There is a pervasive gender stereotype that men don’t – or can’t – express their feelings. To what extent does the stereotype reflect reality, though?
Jonathan Charteris-Black and Clive Seale’s research claims to find as much evidence of variation in how men express their emotions as there is of men’s claimed deficiency in expressing them. They analysed 198 interviews asking men and women about their experiences of undergoing a life-threating illness. The sample was matched for age, social class, type of illness and the gender of the interviewer, and consisted of roughly the same number of words for men and women. The aim of the interviews was to provide publicly available information on a website about patients’ experiences of illness (http://www.healthtalkonline.org/).
The researchers found that, overall, men did talk about their feelings. They used a wide range of strategies to do so, perhaps because illness challenges a ‘masculine’ identity more than it challenges an equivalent ‘feminine’ identity. Some men indexed a conventional masculine identity through swearing, and in this way expressed their feelings directly. Swear words were about 8 times more frequent in the male interviews, expressing feelings such as frustration at physical pain (I was feeling pretty bloody at the time) or mental anguish (for example, a teenager with cancer said it was full of these bloody kids running around kicking footballs and I thought sod this I’m not … staying up here), or performing humour and irony. Women, by contrast, expressed their feelings directly through the use of negative adjectives such as frightened, awful or terrified.
Other men expressed their feelings indirectly rather than directly, for example by treating themselves as a serious problem to be examined from the outside, like fixing a leaking roof or a dripping tap. Words such as problem or difficult were far more frequent in the male interviews. The researchers argue that in this way men can conceal their intimate feelings and keep an emotional distance. They point out, though, that a masculine identity as a problem-solver becomes endangered if the problem cannot be fixed. The example in the box shows how one man who was unable to resolve his chronic pain communicated his frustration about what he presents as a major problem:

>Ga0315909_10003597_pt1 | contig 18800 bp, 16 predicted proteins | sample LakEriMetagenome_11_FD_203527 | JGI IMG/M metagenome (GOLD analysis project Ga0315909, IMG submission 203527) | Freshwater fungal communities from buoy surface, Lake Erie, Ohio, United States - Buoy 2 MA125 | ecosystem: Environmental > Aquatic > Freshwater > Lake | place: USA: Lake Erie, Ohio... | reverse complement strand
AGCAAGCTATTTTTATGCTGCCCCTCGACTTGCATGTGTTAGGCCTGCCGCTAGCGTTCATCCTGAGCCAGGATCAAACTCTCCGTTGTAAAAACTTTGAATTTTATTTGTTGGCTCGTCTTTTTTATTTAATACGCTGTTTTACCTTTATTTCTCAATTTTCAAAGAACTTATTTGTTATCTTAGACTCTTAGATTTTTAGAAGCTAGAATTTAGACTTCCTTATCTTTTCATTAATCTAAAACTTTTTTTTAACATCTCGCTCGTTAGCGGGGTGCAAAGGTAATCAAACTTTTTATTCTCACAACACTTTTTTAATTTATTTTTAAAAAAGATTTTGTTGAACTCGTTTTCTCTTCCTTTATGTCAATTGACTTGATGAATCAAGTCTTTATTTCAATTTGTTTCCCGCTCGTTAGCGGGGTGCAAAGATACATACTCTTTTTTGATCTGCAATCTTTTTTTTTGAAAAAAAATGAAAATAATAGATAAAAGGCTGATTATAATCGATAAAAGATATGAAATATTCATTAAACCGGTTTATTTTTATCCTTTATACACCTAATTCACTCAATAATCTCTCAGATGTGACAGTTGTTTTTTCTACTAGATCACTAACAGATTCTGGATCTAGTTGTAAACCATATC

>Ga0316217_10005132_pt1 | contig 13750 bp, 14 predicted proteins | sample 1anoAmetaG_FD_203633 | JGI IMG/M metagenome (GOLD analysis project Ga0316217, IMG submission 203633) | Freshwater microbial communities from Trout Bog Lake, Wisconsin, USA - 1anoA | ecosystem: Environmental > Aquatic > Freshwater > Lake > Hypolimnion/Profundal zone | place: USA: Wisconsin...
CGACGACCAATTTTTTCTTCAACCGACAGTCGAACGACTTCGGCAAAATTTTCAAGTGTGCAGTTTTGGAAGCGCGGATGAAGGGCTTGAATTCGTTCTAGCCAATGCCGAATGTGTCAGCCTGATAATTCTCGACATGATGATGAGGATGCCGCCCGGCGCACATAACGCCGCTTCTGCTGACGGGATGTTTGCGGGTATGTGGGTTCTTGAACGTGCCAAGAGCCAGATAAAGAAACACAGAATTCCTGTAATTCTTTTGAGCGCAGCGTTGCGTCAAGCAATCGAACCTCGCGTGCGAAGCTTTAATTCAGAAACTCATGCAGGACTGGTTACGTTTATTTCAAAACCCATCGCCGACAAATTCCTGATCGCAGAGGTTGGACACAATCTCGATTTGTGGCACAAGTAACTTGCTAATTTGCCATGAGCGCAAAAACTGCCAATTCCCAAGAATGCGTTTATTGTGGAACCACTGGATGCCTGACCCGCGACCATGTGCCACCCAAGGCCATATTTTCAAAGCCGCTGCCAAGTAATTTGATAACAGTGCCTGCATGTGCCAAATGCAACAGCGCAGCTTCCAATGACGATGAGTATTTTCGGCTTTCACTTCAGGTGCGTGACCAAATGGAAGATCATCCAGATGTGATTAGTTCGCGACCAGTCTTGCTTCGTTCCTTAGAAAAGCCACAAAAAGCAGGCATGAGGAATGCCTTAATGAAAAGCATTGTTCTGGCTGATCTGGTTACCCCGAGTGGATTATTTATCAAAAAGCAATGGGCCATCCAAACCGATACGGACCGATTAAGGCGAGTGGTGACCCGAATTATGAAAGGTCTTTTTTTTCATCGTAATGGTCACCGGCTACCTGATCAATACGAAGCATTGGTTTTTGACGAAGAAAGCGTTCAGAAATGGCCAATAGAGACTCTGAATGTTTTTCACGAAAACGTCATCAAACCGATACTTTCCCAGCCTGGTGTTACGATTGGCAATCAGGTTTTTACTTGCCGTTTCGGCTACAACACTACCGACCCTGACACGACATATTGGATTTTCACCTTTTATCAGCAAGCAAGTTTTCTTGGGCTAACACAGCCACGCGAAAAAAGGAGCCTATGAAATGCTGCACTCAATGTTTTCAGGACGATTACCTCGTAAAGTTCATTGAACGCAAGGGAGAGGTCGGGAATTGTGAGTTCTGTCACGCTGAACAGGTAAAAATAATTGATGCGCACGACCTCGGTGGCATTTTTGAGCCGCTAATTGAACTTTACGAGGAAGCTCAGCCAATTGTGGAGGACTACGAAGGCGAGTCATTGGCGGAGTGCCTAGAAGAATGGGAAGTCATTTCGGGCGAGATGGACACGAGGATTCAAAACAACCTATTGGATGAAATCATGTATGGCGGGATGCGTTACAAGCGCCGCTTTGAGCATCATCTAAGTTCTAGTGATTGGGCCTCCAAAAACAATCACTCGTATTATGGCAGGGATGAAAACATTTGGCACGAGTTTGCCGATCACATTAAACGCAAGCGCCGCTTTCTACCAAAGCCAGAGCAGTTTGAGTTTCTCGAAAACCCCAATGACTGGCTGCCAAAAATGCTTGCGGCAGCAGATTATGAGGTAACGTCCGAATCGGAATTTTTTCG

On the other hand some men were no less prepared than women to express their feelings about being faced with particularly serious or debilitating illnesses: words such as emotional, vulnerable or lonely were used just as often by men as by women. The researchers suggest that many men with illness undergo a degree of identity transformation as illness forces them to discover more about themselves and accept their vulnerability. Some of the metaphors that men used, though, suggested their difficulties in expressing their feelings: they talked of their anger ‘boiling up’ inside them, or frustration ‘boiling over’, using the concept of a liquid under pressure within a container and implying therefore that their feelings should really be kept in, and under control.
Charteris-Black and Seale conclude that our cultural beliefs about how men should behave have not prepared some men well for illness. As a result they undergo tensions between their beliefs about a ‘masculine’ gender role and an experience that requires them to perform according to what they might perceive as a ‘feminine’ role. Other men, though, are experimenting with an identity in which frustration is replaced by self-knowledge and emotional understanding. Ultimately, they point out, an acknowledgement of feelings of powerlessness in the face of illness is something that is human, rather than being specifically male or female.
Charteris-Black, Jonathan and Seale, Clive (2009) Men and emotion talk: Evidence from the experience of illness. Gender and Language 3: 81-113.
doi : 10.1558/genl.v3i1.81
This summary was written by Jenny Cheshire